Saturday January 16 2021




Village Sky At Night with Brian Watkiss

Flares out of fashion

Posted on June 30 2018 at 10:54:21 0 comments


Amateur astronomer Brian Watkiss peers into the Village night sky.

July, and just when we are at the height of summer, I bring some bad news for keen satellite-spotters out there. The wonderful Iridium satellites are being replaced with more modern ones and we will lose one of the most amazing spectacles in the evening sky.

OK, let’s start at the beginning. The very short nights of midsummer don’t allow for much in the way of stargazing but it’s the perfect time for observing some of the thousands of man-made objects that orbit our planet.

You just need to wait until the sky starts to get fairly dark, get yourselves seated comfortably, perhaps with a few friends and something to keep the cold out and stare skywards.

As your eyes adjust, you’ll soon spot the occasional bright dot crossing the sky, at about the speed of a passing aircraft but without any flashing lights.

These are satellites or, more commonly, the spent rockets used to launch them. These tend to tumble, as they are uncontrolled, and so vary in brightness.

You can even find out exactly what they are by checking on but don’t spoil it by spending more time looking down than up!

One thing the website is good for is to find out when the ISS is visible. This can be done in advance and is well worth it as the Space Station is astonishing to see.

So why the excitement over Iridium? Well, this is a global phone satellite system, used by explorers everywhere to phone home, and the huge aerials needed reflect sunlight very well indeed.

This shows up as an extremely bright flash of light in the sky, seemingly from nowhere.

These flashes are also predicted and are well worth looking for but you need to know exactly where to look. Fortunately this, too, is shown on the website by clicking on the date.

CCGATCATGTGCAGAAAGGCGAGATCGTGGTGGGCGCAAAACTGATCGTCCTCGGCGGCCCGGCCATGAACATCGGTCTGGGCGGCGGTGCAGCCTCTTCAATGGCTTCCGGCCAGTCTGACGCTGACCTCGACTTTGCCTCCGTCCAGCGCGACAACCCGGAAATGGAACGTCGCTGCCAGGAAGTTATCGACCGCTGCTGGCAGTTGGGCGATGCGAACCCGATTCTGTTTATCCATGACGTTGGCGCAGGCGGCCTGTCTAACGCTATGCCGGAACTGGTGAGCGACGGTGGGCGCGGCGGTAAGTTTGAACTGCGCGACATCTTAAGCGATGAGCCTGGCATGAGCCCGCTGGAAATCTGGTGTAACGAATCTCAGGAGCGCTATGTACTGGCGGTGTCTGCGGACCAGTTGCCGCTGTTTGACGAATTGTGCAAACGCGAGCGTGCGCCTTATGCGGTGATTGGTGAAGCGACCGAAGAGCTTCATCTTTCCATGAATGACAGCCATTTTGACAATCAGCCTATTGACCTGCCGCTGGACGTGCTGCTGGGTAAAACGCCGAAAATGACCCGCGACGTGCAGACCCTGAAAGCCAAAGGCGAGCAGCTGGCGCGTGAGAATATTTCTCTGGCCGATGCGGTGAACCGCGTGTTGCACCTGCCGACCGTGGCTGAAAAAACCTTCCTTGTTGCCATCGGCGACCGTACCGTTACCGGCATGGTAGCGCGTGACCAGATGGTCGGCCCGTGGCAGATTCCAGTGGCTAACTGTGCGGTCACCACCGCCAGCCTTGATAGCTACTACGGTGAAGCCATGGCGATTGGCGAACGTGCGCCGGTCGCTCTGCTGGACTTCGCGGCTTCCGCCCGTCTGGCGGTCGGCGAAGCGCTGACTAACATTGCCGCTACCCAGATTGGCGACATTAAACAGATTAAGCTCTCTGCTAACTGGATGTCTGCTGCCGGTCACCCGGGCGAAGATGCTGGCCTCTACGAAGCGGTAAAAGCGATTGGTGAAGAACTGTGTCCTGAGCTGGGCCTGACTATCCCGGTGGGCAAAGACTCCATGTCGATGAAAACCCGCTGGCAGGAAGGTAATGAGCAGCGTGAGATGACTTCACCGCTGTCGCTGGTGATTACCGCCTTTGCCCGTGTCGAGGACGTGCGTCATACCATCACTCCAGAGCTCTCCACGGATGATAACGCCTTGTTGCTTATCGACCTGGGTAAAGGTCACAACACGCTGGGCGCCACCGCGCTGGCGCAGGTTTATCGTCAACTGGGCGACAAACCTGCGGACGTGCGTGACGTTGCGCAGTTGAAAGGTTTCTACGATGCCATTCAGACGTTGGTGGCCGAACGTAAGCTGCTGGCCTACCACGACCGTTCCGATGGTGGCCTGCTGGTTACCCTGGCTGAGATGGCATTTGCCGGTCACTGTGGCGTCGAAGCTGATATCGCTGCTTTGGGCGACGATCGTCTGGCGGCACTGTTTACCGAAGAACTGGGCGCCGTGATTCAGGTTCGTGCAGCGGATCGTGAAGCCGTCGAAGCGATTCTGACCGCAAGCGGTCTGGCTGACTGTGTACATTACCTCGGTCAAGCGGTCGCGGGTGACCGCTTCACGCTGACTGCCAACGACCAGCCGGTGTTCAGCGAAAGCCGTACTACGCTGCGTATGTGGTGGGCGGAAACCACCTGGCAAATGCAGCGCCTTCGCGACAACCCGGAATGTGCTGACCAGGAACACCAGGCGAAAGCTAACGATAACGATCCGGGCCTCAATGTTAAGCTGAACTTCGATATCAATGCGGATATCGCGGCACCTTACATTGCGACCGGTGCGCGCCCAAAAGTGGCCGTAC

The replacement satellites don’t use these aerials so won’t produce the same effect – so get Iridium-spotting now while you still can.

One of the best ways to locate the position of a flare is to gauge it against a bright planet. We have the two brightest with us all month and they appear as soon as the sky starts to darken.

Venus appears in the west in the glow of the setting Sun and is very obvious. For the first week or so, Mercury is between it and the Sun but will be a challenge to spot, being so close to the horizon.

Well worth giving it a go though, especially on the 14th when an extremely slim crescent Moon is close by, itself difficult to see.

On the following two nights, the Moon gets a little thicker and is either side of Venus so this presents a better viewing opportunity. Higher towards the south is Jupiter, easier to see because it sets later and is better placed in the sky.

An even bigger Moon visits on the 20th. Full Moon is on the 27th and will be very interesting as it will be totally eclipsed as it appears. Look out for it from nine-thirty.

Above: Iridium satellite and flare

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